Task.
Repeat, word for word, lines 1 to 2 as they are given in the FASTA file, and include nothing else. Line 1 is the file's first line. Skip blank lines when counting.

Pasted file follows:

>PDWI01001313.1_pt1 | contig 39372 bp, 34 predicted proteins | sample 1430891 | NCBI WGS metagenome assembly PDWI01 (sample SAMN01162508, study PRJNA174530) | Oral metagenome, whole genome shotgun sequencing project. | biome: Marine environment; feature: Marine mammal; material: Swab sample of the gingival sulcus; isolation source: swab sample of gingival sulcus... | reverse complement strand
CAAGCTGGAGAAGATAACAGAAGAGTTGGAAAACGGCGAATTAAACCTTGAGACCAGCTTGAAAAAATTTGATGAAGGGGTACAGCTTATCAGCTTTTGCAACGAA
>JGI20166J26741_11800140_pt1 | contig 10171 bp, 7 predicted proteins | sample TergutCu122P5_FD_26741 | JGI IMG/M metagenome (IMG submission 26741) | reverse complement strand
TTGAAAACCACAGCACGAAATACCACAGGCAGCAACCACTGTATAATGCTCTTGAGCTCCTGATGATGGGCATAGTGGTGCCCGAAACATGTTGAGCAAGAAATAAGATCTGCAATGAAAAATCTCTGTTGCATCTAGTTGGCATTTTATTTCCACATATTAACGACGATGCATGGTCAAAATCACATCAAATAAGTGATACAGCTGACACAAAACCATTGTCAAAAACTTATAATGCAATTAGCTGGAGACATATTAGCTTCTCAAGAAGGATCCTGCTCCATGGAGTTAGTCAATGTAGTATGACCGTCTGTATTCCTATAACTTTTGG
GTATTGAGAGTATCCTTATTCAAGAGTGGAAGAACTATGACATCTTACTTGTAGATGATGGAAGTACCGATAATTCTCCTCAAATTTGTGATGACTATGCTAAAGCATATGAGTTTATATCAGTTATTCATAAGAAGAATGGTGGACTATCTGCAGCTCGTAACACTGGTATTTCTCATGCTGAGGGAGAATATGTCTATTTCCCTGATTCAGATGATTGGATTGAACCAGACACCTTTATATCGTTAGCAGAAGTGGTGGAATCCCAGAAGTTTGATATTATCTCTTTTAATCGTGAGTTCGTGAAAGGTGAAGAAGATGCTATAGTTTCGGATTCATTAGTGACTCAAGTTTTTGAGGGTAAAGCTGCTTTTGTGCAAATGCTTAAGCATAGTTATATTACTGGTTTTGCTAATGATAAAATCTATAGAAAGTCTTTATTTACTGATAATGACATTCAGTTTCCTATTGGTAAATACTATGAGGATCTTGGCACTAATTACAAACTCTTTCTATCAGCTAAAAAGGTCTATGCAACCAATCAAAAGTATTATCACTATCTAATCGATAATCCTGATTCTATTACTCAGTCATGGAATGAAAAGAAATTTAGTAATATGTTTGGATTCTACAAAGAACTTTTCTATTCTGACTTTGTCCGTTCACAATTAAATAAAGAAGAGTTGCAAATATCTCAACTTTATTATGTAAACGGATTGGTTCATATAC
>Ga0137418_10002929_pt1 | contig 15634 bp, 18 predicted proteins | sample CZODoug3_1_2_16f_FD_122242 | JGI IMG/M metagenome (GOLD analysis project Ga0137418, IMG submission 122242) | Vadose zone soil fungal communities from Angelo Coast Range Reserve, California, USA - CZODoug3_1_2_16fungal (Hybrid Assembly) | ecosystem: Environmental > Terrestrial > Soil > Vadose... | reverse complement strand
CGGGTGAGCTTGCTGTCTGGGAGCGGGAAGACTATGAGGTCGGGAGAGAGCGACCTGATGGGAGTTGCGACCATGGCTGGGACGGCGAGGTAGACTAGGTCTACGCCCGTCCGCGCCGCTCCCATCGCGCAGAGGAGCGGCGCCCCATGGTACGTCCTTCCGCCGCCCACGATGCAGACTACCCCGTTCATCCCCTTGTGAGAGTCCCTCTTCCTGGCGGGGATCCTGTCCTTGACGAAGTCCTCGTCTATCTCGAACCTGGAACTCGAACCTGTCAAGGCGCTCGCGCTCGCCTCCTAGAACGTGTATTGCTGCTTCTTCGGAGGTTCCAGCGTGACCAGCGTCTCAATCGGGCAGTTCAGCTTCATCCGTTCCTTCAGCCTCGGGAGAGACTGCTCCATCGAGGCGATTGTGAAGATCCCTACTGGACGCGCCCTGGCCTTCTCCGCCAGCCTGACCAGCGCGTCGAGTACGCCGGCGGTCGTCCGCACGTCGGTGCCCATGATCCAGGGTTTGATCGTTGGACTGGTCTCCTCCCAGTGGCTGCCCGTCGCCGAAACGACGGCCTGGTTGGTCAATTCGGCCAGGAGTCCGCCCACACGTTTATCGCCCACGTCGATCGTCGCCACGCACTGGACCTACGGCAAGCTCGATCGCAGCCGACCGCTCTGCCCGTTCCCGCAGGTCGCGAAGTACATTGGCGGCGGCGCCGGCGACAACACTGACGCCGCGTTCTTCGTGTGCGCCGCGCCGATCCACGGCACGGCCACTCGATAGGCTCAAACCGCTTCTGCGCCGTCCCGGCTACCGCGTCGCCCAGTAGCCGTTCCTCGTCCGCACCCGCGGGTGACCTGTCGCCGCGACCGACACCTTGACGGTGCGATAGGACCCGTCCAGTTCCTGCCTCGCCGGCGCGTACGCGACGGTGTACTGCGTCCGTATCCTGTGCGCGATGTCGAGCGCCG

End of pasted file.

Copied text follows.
>PDWI01001313.1_pt1 | contig 39372 bp, 34 predicted proteins | sample 1430891 | NCBI WGS metagenome assembly PDWI01 (sample SAMN01162508, study PRJNA174530) | Oral metagenome, whole genome shotgun sequencing project. | biome: Marine environment; feature: Marine mammal; material: Swab sample of the gingival sulcus; isolation source: swab sample of gingival sulcus... | reverse complement strand
CAAGCTGGAGAAGATAACAGAAGAGTTGGAAAACGGCGAATTAAACCTTGAGACCAGCTTGAAAAAATTTGATGAAGGGGTACAGCTTATCAGCTTTTGCAACGAA